The publishing sensation of the year! No, I’m not talking about the release of the last of the Harry Potter books on Saturday but the other equally difficult- to-get-hold-of read of the moment.
For some, especially in the Westminster village, the real publishing sensation has been the Alastair Campbell Diaries. Politicians and political journalists will all have dashed out on “Campbell day” and rushed to the index to see if they are covered in book.
And that is what the index is a list of names. Try to look up “social services”, “public services”, “welfare” or anything else which might relate to what we do and disappointment looms large. This feeling of neglect continues throughout the book.
But if, and this is likely to be so for all of us within social care, we are interested in people as well as policy, there’s plenty in this book to keep us intrigued.
The book is full of tabloid tittle tattle and reads like a script from a soap opera, which is why many will find it riveting. It’s like Big Brother without the house.
The first message for social care I gleaned from the book concerns teamwork, and there are plenty of examples about how dysfunctional Blair’s cabinet was on this front. Personal pride and profile, and political position and power, dominates throughout the diary.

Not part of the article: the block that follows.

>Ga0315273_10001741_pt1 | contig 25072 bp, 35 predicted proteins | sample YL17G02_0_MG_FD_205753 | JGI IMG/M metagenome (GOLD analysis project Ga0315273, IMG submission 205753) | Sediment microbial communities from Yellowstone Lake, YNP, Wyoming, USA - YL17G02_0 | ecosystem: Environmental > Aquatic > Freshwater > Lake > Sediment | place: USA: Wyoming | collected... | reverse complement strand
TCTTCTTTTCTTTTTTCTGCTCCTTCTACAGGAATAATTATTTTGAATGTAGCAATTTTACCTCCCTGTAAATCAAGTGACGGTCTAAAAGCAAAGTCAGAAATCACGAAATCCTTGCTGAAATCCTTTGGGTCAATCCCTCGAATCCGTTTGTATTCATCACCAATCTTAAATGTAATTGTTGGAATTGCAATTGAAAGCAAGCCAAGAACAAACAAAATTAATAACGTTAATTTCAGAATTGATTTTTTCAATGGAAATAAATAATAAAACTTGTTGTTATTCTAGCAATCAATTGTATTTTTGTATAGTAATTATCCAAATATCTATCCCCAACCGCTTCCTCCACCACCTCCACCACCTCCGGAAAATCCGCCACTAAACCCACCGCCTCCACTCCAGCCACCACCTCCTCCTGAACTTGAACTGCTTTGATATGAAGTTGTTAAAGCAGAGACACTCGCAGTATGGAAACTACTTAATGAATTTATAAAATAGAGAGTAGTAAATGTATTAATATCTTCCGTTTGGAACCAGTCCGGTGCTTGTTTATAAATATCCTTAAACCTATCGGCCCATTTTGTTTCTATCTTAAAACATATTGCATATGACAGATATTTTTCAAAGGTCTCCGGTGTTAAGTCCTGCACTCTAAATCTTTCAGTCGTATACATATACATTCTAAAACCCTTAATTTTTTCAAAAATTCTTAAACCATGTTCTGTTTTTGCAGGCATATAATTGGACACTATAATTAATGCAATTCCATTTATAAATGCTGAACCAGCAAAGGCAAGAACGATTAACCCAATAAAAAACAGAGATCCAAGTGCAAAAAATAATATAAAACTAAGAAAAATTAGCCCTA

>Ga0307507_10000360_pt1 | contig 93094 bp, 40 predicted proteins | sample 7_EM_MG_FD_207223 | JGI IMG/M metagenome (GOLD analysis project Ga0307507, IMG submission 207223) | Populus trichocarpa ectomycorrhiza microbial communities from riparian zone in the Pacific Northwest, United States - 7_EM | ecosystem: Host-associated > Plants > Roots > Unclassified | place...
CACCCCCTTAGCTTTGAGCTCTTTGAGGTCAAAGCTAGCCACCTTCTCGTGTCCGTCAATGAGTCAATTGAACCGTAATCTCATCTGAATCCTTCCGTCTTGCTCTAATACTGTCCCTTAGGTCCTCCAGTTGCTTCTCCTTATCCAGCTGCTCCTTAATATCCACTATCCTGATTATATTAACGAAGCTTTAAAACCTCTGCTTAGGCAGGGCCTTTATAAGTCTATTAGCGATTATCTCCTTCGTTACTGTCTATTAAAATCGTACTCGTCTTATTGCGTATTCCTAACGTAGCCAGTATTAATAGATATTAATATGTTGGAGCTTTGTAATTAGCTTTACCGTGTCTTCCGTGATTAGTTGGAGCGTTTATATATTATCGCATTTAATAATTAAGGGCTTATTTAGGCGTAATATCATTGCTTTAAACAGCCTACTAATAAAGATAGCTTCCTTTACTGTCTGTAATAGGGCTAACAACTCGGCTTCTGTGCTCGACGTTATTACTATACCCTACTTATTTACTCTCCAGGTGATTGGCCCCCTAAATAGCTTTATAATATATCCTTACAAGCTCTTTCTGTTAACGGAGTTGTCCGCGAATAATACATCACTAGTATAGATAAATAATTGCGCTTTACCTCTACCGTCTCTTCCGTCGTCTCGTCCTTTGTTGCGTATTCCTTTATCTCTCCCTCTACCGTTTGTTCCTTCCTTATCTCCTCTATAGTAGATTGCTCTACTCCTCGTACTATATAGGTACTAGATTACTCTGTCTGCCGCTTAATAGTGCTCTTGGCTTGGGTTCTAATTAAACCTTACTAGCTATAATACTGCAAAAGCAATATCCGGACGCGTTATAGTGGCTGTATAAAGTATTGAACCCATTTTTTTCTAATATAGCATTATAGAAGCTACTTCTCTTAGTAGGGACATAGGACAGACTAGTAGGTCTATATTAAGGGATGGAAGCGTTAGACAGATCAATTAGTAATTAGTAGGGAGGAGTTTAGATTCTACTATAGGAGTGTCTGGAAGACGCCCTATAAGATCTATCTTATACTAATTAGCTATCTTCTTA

The moral from this tale is that a good team does not consist of a bunch of competitive prima donnas fighting each other for space and profile. Team leaders need to ensure that people are brought together, hostile and competitive behaviour is challenged, and there’s agreement on what is trying to be achieved and how to get there.
And this is the second lesson I picked up. The importance of having a shared vision and being able to describe this to others with coherence and commitment.
In the early days of his leadership Blair commented about Conservative prime minister John Major’s government that “they had a story to tell, and we didn’t They had simple stories to tell, access to the media, and it was hurting us”. New Labour in government, of course, became a lot better at this.
So what’s the message for us in social care? We should not underestimate the importance of having stories to tell about our work and the successes we have achieved, and having the means to tell them through the media and within our communities.
Ray Jones was social services director at Wiltshire from 1992-2006 and is a former chair of the British Association of Social Workers